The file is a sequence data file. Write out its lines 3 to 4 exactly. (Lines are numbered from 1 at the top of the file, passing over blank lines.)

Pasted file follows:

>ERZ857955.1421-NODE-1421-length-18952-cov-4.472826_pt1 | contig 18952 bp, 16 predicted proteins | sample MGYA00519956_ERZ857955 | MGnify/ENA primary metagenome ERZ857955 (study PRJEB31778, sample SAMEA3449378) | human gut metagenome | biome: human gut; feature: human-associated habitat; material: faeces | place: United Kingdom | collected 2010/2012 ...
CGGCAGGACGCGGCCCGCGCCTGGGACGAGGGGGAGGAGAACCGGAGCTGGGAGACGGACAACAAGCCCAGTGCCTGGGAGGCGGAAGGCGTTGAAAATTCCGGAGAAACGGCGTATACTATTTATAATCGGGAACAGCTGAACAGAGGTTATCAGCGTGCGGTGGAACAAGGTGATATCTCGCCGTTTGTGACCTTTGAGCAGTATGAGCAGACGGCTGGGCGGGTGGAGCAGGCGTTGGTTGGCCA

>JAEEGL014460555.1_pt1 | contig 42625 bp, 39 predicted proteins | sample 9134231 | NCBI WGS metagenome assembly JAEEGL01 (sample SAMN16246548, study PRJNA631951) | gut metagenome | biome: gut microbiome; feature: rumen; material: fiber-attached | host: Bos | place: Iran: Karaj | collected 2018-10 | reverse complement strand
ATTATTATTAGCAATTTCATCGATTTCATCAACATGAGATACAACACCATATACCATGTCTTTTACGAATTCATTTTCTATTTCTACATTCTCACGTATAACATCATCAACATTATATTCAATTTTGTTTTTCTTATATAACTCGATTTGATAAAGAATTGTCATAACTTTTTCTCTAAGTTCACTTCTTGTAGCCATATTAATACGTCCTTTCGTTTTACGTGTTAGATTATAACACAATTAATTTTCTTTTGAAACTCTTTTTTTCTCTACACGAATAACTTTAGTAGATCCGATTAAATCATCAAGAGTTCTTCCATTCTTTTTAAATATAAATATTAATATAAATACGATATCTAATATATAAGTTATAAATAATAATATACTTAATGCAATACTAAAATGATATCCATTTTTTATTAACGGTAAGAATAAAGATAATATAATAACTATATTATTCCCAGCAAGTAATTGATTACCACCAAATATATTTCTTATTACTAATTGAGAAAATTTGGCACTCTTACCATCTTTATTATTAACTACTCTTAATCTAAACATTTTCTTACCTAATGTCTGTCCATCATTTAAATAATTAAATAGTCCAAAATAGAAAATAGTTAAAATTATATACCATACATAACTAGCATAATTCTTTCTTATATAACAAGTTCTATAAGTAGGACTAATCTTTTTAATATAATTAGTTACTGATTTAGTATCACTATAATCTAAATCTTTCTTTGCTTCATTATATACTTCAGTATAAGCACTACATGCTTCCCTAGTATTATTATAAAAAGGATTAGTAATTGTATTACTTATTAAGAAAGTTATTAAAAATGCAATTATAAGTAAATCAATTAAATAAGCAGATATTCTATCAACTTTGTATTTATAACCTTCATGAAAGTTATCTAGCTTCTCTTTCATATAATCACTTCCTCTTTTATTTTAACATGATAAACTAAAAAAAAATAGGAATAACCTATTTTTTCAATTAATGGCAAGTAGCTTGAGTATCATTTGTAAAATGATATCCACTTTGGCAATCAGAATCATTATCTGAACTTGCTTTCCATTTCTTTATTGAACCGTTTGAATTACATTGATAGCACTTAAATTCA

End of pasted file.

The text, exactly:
>JAEEGL014460555.1_pt1 | contig 42625 bp, 39 predicted proteins | sample 9134231 | NCBI WGS metagenome assembly JAEEGL01 (sample SAMN16246548, study PRJNA631951) | gut metagenome | biome: gut microbiome; feature: rumen; material: fiber-attached | host: Bos | place: Iran: Karaj | collected 2018-10 | reverse complement strand
ATTATTATTAGCAATTTCATCGATTTCATCAACATGAGATACAACACCATATACCATGTCTTTTACGAATTCATTTTCTATTTCTACATTCTCACGTATAACATCATCAACATTATATTCAATTTTGTTTTTCTTATATAACTCGATTTGATAAAGAATTGTCATAACTTTTTCTCTAAGTTCACTTCTTGTAGCCATATTAATACGTCCTTTCGTTTTACGTGTTAGATTATAACACAATTAATTTTCTTTTGAAACTCTTTTTTTCTCTACACGAATAACTTTAGTAGATCCGATTAAATCATCAAGAGTTCTTCCATTCTTTTTAAATATAAATATTAATATAAATACGATATCTAATATATAAGTTATAAATAATAATATACTTAATGCAATACTAAAATGATATCCATTTTTTATTAACGGTAAGAATAAAGATAATATAATAACTATATTATTCCCAGCAAGTAATTGATTACCACCAAATATATTTCTTATTACTAATTGAGAAAATTTGGCACTCTTACCATCTTTATTATTAACTACTCTTAATCTAAACATTTTCTTACCTAATGTCTGTCCATCATTTAAATAATTAAATAGTCCAAAATAGAAAATAGTTAAAATTATATACCATACATAACTAGCATAATTCTTTCTTATATAACAAGTTCTATAAGTAGGACTAATCTTTTTAATATAATTAGTTACTGATTTAGTATCACTATAATCTAAATCTTTCTTTGCTTCATTATATACTTCAGTATAAGCACTACATGCTTCCCTAGTATTATTATAAAAAGGATTAGTAATTGTATTACTTATTAAGAAAGTTATTAAAAATGCAATTATAAGTAAATCAATTAAATAAGCAGATATTCTATCAACTTTGTATTTATAACCTTCATGAAAGTTATCTAGCTTCTCTTTCATATAATCACTTCCTCTTTTATTTTAACATGATAAACTAAAAAAAAATAGGAATAACCTATTTTTTCAATTAATGGCAAGTAGCTTGAGTATCATTTGTAAAATGATATCCACTTTGGCAATCAGAATCATTATCTGAACTTGCTTTCCATTTCTTTATTGAACCGTTTGAATTACATTGATAGCACTTAAATTCA